Many in Rhauderfehn are the of the traditional seafaring stock since the area is full of tiny canals and so close to the North Sea. The little canals were cut out a few centuries ago for locals trying to cut peat for fuel, and now the landscape is dotted with romantic bridges, windmills and Gothic churches.
The 18th century Lutheran Church of Wesrhauderfehn and its 52 meter high tower (the highest in the East Frisia) and Guide Organ is one you’ll find here.
There’s a 162 kilometer cycle tour around the Ostfriesland area with more magnificent churches and Windmühlen (windmills). It shouldn’t be too difficult, the area is mainly flat making cycling the area quite easy.
For you seafood lovers, there’s probably no better place to be than Rhauderfehn. Some of the best regional food can be found here in the likes of fresh fish and crabs being so close to the sea. The marmalade and sausages are quite delicious too with all those locally grown ingredients!
And, in a country where coffee is king, here in East Frisia tea rules supreme, especially when the winter chills the air (that, however, freezes the canals and then everyone is out ice skating)! There’s even a special tea ceremony with a special blend of ten different teas served with a coarse white candy (called Kluntje) and cream. YUM!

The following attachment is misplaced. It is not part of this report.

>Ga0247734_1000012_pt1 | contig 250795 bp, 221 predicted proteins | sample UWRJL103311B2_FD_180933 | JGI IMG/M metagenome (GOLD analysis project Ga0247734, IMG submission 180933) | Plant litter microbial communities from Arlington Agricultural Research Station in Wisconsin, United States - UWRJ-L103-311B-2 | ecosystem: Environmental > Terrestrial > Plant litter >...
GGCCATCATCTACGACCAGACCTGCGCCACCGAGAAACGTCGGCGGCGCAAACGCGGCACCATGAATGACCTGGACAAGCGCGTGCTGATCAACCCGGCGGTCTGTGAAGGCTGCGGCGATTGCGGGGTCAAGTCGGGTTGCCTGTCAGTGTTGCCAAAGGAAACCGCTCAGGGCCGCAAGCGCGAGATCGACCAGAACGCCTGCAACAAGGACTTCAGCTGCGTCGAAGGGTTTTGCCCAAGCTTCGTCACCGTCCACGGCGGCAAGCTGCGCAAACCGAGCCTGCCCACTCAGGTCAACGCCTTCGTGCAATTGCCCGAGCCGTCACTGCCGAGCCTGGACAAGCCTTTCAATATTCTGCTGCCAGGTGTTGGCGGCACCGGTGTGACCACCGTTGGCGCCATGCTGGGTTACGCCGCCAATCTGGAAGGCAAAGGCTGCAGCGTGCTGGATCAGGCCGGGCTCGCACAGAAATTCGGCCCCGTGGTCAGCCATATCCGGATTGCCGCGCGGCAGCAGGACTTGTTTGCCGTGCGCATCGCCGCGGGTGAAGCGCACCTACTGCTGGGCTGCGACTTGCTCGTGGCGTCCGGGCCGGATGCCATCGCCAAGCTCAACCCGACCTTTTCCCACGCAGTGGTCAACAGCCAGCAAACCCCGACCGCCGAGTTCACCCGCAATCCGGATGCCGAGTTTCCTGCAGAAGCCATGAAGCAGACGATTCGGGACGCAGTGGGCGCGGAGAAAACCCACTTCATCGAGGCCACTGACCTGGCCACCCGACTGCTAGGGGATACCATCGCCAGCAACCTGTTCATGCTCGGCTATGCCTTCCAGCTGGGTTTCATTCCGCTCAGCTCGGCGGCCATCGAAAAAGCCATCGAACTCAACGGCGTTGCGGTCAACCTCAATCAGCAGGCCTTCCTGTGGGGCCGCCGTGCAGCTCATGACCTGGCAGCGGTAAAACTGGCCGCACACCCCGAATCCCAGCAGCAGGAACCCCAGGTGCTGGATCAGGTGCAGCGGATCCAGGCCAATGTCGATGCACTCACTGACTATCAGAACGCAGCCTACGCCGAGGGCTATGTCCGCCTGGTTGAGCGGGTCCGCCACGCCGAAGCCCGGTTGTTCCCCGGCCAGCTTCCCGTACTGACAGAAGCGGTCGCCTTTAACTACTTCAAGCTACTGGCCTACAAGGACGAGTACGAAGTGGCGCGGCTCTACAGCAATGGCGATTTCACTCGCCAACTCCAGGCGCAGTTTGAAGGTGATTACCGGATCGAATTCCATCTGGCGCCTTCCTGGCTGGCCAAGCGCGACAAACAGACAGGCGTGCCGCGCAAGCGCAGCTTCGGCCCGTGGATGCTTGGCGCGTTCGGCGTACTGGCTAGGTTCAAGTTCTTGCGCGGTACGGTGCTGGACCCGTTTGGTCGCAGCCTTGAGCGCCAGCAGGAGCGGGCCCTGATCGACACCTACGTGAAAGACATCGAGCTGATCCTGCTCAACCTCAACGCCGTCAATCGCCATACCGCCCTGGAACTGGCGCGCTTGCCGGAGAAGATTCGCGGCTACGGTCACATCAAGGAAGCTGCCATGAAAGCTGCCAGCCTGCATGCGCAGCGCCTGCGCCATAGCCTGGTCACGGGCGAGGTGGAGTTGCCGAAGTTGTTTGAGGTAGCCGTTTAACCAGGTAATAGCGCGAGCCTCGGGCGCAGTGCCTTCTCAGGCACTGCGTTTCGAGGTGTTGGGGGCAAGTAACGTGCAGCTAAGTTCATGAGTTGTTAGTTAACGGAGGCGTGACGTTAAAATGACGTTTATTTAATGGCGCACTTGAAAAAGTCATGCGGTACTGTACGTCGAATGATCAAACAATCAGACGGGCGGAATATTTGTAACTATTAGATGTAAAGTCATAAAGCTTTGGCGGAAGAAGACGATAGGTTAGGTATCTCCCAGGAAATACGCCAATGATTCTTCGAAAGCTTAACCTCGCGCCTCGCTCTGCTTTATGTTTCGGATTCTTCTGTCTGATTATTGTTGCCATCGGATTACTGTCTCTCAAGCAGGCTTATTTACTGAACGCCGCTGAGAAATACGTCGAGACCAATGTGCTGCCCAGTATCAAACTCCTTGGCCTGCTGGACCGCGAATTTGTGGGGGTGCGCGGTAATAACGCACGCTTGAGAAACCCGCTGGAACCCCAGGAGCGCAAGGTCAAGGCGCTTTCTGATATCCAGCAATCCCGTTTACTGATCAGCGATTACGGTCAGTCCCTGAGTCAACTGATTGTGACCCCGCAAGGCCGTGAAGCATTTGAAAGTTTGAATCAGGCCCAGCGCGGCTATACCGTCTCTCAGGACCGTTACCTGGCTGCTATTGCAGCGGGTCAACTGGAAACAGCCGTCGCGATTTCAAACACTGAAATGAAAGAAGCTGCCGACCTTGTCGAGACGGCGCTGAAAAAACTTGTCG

The Fehn and Westrhauderfehn Naval Museum (this building from the turn of the last century was also used as a firehouse during the Second World War) has its very own tea room (sorry, only open Sundays) besides a regional history of ship building and fishing Rhauderfehn.
You’ll even find a wonderful castle not too far, the Evenburg Castle in Leer, built by a Dutch Colonel (Rhauderfehn borders the Netherlands) for his wife in the mid 17th century. You know, the Colonel must have truly been head-over-heels for his bride when you see the marvelous cream colored palace and gardens.
Once you’re there you too will scream, “Honey, I’m home!” ;-)